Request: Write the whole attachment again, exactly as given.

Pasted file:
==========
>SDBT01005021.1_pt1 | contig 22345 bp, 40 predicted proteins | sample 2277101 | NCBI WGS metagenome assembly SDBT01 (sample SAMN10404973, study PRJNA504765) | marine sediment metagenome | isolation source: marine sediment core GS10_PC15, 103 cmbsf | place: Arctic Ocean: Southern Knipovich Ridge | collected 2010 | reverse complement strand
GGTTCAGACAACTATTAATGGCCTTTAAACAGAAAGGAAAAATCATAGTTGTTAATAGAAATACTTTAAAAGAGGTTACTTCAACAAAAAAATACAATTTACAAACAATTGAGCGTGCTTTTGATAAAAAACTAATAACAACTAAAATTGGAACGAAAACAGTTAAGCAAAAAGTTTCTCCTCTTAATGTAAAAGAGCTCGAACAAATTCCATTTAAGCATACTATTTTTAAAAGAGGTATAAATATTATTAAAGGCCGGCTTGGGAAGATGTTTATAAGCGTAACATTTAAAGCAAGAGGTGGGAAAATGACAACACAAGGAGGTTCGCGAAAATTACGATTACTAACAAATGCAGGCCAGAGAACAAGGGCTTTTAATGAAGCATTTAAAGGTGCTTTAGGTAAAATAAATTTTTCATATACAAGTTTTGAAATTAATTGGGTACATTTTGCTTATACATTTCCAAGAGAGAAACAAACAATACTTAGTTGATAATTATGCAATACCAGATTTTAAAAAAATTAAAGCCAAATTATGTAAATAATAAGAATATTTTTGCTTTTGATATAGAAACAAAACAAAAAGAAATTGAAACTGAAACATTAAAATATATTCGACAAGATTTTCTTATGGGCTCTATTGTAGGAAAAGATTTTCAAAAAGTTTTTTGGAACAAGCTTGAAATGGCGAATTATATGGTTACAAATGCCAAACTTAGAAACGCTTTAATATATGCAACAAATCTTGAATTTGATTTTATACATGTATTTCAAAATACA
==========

>SDBT01005021.1_pt1 | contig 22345 bp, 40 predicted proteins | sample 2277101 | NCBI WGS metagenome assembly SDBT01 (sample SAMN10404973, study PRJNA504765) | marine sediment metagenome | isolation source: marine sediment core GS10_PC15, 103 cmbsf | place: Arctic Ocean: Southern Knipovich Ridge | collected 2010 | reverse complement strand
GGTTCAGACAACTATTAATGGCCTTTAAACAGAAAGGAAAAATCATAGTTGTTAATAGAAATACTTTAAAAGAGGTTACTTCAACAAAAAAATACAATTTACAAACAATTGAGCGTGCTTTTGATAAAAAACTAATAACAACTAAAATTGGAACGAAAACAGTTAAGCAAAAAGTTTCTCCTCTTAATGTAAAAGAGCTCGAACAAATTCCATTTAAGCATACTATTTTTAAAAGAGGTATAAATATTATTAAAGGCCGGCTTGGGAAGATGTTTATAAGCGTAACATTTAAAGCAAGAGGTGGGAAAATGACAACACAAGGAGGTTCGCGAAAATTACGATTACTAACAAATGCAGGCCAGAGAACAAGGGCTTTTAATGAAGCATTTAAAGGTGCTTTAGGTAAAATAAATTTTTCATATACAAGTTTTGAAATTAATTGGGTACATTTTGCTTATACATTTCCAAGAGAGAAACAAACAATACTTAGTTGATAATTATGCAATACCAGATTTTAAAAAAATTAAAGCCAAATTATGTAAATAATAAGAATATTTTTGCTTTTGATATAGAAACAAAACAAAAAGAAATTGAAACTGAAACATTAAAATATATTCGACAAGATTTTCTTATGGGCTCTATTGTAGGAAAAGATTTTCAAAAAGTTTTTTGGAACAAGCTTGAAATGGCGAATTATATGGTTACAAATGCCAAACTTAGAAACGCTTTAATATATGCAACAAATCTTGAATTTGATTTTATACATGTATTTCAAAATACA